By Melanie Mathieson
The Gardening Guru
Although spring is many months away, this is the time of year that gardeners must think ahead to spring if they want to be rewarded with the first flowers of the season from bulbs that are planted in the fall.
Spring flowering bulbs consist of many species, such as tulips, hyacinths, snowdrops, daffodils, crocus, and even irises. These bulbs must endure a period of cold (winter season) while in the ground in order to activate their growth pattern when the soil warms.
Many gardeners do not plant bulbs because they think it is difficult and requires a lot of work, but there are only a few easy steps for the successful planting of spring bulbs—and the results are very rewarding.
Follow these guidelines and you will have a garden full of spring blooms:
I recommend buying bulbs from your local nursery or from a reputable mail-order supplier (most of the available bulbs come from Holland).
Just beware of those bargain bags of bulbs from the large chain retailers as these are the lower-grade ones that are packaged in bulk and sold for less money. These bulbs often are smaller than ones of a higher grade (sold at the nursery or mail-order catalogue), they can be mouldy or harbour diseases, and may or may not bloom in the spring.
If they do actually bloom, the flowers will be small and of low quality, and unable to renew themselves for the next spring season.
So how do you avoid this problem? At nurseries or mail-order catalogues, the bulbs are of a higher grade. If you are able to select the bulbs yourself, I always say pick the ones that look good enough to eat—just like when you buy fresh produce at the market (after all, you wouldn’t buy a mouldy onion or a rotten plum).
Pick large and firm bulbs with a blemish-free surface. Make sure their base where the roots come out is healthy-looking and, even better, if there are some traces of roots showing.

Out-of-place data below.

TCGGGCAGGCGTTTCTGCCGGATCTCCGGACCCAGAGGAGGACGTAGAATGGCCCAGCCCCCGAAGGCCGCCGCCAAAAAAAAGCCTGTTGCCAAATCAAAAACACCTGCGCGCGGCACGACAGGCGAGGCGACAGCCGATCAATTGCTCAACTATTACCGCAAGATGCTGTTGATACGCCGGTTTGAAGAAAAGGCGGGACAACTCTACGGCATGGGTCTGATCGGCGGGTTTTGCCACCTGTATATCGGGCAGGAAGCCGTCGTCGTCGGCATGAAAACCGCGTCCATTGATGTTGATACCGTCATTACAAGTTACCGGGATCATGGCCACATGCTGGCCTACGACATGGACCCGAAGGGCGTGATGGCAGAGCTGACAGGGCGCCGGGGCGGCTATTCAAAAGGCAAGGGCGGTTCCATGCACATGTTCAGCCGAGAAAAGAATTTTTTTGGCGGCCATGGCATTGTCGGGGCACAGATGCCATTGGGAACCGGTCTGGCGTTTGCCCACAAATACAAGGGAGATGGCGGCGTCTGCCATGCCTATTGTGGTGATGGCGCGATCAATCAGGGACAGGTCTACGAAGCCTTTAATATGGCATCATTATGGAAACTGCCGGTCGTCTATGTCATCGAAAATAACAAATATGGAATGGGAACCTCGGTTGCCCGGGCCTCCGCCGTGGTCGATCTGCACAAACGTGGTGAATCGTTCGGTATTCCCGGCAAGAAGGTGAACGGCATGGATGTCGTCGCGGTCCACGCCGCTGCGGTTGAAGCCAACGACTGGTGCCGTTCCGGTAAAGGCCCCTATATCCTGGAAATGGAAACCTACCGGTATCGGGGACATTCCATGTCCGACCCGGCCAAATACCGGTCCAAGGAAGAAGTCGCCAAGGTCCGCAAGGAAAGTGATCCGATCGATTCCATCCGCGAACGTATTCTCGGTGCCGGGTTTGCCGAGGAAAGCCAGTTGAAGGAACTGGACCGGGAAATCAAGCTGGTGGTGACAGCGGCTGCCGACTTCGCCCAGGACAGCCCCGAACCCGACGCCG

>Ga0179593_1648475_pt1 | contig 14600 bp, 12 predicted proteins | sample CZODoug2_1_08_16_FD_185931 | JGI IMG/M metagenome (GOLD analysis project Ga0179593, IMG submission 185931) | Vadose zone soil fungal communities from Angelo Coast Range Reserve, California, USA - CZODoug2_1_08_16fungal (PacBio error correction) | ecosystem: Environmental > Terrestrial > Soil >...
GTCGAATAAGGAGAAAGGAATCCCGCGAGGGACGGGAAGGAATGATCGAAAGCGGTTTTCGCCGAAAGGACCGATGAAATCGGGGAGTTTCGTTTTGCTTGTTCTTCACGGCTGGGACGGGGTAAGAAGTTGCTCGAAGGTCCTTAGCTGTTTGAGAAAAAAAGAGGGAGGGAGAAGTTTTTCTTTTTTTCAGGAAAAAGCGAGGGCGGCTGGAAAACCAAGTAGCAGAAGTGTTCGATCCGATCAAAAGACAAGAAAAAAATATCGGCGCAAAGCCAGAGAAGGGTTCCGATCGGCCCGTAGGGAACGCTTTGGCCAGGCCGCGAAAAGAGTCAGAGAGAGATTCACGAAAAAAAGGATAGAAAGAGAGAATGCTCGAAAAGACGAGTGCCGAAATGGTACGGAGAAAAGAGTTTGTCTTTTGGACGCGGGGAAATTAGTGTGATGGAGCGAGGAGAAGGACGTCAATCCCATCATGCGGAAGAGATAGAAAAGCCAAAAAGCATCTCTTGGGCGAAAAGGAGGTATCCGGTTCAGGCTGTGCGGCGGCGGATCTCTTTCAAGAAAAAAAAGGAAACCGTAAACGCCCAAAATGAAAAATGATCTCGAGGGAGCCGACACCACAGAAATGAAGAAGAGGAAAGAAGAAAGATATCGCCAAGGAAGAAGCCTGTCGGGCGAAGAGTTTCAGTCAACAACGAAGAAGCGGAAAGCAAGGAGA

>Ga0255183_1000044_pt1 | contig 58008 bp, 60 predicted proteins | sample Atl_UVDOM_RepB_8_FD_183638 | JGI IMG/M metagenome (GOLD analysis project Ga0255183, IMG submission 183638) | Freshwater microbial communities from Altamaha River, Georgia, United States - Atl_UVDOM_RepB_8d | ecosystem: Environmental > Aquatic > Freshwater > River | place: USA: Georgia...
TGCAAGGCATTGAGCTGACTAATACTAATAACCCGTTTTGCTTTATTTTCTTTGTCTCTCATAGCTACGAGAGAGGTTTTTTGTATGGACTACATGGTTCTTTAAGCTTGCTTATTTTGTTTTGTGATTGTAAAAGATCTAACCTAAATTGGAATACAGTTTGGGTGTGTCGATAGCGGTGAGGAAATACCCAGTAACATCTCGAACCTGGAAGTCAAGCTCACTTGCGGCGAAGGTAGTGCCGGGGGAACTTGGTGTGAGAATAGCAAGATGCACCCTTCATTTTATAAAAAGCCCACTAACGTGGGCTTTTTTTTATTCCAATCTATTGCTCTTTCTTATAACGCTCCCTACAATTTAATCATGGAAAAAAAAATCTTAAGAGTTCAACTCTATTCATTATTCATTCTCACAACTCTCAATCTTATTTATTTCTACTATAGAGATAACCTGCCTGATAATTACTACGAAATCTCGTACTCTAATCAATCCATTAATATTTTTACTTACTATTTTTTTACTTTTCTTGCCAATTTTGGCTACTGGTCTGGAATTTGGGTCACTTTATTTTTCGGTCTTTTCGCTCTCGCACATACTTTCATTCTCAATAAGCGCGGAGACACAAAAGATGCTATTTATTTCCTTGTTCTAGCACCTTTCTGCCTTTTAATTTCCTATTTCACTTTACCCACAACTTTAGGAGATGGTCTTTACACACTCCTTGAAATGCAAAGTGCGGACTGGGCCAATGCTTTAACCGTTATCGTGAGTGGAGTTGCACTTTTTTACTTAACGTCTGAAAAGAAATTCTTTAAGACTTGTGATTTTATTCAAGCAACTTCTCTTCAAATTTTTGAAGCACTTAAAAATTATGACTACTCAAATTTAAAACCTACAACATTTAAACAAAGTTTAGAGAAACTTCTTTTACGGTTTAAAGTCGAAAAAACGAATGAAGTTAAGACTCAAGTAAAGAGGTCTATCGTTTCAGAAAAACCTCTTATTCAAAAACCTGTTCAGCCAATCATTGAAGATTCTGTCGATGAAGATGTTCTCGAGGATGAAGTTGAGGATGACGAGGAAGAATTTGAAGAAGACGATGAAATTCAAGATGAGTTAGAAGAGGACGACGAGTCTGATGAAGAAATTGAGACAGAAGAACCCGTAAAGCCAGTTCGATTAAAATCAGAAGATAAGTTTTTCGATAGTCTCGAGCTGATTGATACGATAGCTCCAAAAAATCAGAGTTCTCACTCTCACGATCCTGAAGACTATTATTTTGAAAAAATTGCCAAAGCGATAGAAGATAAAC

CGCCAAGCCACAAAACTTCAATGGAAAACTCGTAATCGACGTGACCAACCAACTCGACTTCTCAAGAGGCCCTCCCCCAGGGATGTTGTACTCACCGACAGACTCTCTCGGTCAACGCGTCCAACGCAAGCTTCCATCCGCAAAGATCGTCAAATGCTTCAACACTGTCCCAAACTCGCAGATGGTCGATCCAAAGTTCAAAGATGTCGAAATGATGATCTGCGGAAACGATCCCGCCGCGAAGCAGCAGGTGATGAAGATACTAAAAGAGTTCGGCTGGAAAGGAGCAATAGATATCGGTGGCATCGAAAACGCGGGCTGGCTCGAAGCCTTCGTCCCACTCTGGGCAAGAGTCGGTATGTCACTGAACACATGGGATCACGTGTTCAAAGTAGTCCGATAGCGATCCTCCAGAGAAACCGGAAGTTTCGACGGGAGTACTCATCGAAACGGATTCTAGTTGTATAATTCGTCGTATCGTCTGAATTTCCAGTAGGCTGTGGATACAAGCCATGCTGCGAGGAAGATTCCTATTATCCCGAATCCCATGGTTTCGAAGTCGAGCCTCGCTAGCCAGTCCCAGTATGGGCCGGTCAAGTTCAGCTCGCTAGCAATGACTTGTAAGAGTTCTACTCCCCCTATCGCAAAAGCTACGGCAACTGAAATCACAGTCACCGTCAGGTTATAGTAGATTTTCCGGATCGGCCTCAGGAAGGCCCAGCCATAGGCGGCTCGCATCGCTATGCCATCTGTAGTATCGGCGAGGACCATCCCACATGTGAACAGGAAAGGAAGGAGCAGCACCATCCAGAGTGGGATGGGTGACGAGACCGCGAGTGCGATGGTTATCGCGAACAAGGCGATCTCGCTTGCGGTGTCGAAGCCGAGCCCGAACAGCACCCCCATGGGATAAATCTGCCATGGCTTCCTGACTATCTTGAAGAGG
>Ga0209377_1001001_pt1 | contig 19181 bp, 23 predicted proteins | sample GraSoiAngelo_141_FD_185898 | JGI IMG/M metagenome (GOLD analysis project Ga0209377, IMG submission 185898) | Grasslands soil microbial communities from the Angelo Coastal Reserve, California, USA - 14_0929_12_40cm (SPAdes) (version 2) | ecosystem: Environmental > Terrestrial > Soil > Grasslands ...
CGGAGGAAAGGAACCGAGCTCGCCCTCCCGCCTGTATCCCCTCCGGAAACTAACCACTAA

Almost all spring flowering bulbs will grow in our region. I have had the greatest success with daffodils which come in many colours and varieties now. In fact, I only have one variety of yellow ones in my garden.
The depth of planting depends on the size of the bulb. Measure the height of your bulb and times that number by three (so if you have a tulip bulb that is two inches high, you would plant it six inches deep).
A little deeper is okay, but not too deep or they will not find the surface in the spring. Planting too shallow can cause the bulbs to freeze too solid, leading to rot in the spring.
Some people plant their bulbs in rows while others in a random fashion. I prefer to plant all of my flowers in a more natural fashion, so I plant them in clumps.
The fastest way to do this is to dig a hole as deep as needed for the bulbs and as big around as you need to hold all of them. Place the bulbs in the bottom of the hole, making sure the roots are facing down (flat dimple part–similar to an onion) and the top of the bulb (hooded part) is facing upright, and then cover completely with soil.
Bulbs should be spaced two times the width apart from each other in order to give them some growing space.
And voila, you are done.
If you prefer to plant in straight rows, follow this same technique by digging trenches in the same manner (others plant in individual holes using a bulb planter or a soil drill bit but I find this too time-consuming and prefer digging one larger hole and mass planting).